WildKid WildKid 4/25/2017 05:46
'Fortress' type endgames are far from uncommon these days, and the fact that engines sometimes handle them suboptimally is a genuine and non-trivial deficiency.

It's also worth looking at some games of Tigran Petrosian (1929-84) who would deliberately set up hyper-closed 'fortress' type formations in the middle-game, and then win by extremely long and convoluted sequences many moves long that would finally open the fortress to his advantage. I suspect that engines might not always predict the best defense against this type of strategy.
Karbuncle Karbuncle 4/25/2017 04:44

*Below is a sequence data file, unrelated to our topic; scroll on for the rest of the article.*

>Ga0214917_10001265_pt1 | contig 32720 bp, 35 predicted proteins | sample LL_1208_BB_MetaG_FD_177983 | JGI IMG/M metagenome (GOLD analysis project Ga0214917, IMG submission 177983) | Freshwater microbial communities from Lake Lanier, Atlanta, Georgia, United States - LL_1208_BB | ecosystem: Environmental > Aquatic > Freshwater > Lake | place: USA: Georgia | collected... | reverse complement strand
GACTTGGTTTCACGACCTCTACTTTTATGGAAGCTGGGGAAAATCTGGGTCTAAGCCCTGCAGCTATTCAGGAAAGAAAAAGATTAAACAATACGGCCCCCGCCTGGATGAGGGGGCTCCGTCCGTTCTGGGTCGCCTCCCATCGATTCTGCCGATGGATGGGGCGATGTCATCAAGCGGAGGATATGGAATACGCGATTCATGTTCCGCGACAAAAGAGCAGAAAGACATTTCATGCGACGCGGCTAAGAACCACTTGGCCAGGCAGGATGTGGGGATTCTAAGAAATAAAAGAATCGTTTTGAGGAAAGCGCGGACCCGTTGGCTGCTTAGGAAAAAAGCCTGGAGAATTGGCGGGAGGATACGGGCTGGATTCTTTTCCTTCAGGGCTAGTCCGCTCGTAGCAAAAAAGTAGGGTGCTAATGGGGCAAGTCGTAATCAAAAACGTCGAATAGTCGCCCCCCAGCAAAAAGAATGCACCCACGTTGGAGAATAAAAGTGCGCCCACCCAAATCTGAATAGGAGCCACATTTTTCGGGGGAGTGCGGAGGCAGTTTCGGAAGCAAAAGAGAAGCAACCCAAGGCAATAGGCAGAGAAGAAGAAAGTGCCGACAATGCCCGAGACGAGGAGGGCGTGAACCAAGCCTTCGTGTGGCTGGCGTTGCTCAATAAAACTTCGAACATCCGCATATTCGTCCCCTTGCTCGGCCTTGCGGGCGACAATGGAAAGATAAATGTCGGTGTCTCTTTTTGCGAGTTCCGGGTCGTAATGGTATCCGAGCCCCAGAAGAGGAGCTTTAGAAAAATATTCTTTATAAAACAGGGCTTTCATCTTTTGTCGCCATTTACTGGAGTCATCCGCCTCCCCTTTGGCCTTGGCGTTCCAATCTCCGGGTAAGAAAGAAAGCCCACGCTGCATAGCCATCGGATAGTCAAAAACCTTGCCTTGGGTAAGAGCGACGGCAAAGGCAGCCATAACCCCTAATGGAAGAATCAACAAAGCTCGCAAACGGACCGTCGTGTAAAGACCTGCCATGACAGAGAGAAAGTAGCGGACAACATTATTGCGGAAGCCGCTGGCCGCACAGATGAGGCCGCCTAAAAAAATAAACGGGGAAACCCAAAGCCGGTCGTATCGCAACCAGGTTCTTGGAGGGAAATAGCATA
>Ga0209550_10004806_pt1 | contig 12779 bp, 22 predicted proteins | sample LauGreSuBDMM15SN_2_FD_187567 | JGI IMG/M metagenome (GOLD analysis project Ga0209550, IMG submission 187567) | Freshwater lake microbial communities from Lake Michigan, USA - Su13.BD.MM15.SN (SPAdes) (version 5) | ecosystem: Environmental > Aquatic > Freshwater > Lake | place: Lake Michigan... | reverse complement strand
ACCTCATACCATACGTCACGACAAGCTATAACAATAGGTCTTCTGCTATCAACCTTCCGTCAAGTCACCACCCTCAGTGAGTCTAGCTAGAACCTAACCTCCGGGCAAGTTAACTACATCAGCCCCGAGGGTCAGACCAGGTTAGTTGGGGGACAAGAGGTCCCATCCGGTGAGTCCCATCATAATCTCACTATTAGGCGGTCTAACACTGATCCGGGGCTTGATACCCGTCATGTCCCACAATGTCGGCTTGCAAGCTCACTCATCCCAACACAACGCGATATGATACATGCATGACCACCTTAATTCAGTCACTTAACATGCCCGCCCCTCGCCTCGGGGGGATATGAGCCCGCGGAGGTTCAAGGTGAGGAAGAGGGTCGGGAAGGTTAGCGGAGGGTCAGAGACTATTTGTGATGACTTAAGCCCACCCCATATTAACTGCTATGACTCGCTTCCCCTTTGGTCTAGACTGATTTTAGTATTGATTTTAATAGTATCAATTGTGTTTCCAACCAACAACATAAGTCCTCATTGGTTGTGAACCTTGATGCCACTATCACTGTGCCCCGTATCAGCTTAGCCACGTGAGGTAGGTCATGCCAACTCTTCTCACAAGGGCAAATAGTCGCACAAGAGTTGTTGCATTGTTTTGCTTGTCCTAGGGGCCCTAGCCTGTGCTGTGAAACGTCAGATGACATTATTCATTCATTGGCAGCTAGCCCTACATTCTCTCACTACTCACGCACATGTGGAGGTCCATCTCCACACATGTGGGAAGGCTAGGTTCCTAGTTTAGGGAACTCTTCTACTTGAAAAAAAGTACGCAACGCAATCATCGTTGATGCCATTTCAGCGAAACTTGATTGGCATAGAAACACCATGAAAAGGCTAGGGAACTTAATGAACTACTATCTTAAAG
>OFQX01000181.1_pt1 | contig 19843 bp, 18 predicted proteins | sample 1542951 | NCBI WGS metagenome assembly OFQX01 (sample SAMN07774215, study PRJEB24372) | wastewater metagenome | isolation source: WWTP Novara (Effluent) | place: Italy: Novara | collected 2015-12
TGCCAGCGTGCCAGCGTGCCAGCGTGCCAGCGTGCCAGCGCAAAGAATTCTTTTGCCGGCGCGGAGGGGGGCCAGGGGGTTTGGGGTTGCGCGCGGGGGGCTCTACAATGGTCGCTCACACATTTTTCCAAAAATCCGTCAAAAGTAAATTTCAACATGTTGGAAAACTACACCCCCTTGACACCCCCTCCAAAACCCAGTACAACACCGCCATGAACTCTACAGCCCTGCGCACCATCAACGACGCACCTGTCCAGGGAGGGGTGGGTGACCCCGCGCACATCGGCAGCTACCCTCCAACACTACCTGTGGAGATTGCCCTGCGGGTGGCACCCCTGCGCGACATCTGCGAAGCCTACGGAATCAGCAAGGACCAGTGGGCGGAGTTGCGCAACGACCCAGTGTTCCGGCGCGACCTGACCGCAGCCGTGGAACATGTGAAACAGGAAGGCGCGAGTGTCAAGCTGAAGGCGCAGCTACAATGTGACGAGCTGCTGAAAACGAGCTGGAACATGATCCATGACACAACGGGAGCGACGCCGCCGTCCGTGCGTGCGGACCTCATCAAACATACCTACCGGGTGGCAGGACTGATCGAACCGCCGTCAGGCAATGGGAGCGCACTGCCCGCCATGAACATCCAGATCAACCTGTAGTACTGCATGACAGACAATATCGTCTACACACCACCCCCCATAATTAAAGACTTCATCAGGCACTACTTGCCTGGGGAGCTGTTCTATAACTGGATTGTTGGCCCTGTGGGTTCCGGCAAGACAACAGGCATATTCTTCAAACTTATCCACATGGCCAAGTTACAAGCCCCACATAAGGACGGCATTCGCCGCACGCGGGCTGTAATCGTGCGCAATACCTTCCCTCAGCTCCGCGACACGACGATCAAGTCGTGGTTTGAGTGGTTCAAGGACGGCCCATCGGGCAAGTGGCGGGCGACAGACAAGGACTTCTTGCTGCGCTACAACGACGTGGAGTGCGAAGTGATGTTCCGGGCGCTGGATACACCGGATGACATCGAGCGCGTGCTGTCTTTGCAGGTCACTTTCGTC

Humanwise, the concept in the final puzzle is obvious in terms of what you need to do as white: sac on the knight, play g3, and then use the king to guard the h-file.
Enthusiast0309 Enthusiast0309 4/25/2017 03:24
Sorry, my fault. The initial move is Rxb7, not Rxd7. The white king is already on d7.
Enthusiast0309 Enthusiast0309 4/25/2017 03:22
In the Illescas problem, my stockfish iphone gives black -3.5 advantage in the initial position. In reality, however, white has a drawing line which gives him a fortress position. Starting with Rxd7 and if black recaptures with Rxd7, white can play g3 next to fix the position. After which, black can not use his two piece advantage to penetrate white's position. Black's bishop is useless, so is his King. He can try a3, then Ra8 to go to a4, then Rxb4. But the c pawn has nowhere to go as the white King can defend against this. So it should be a draw.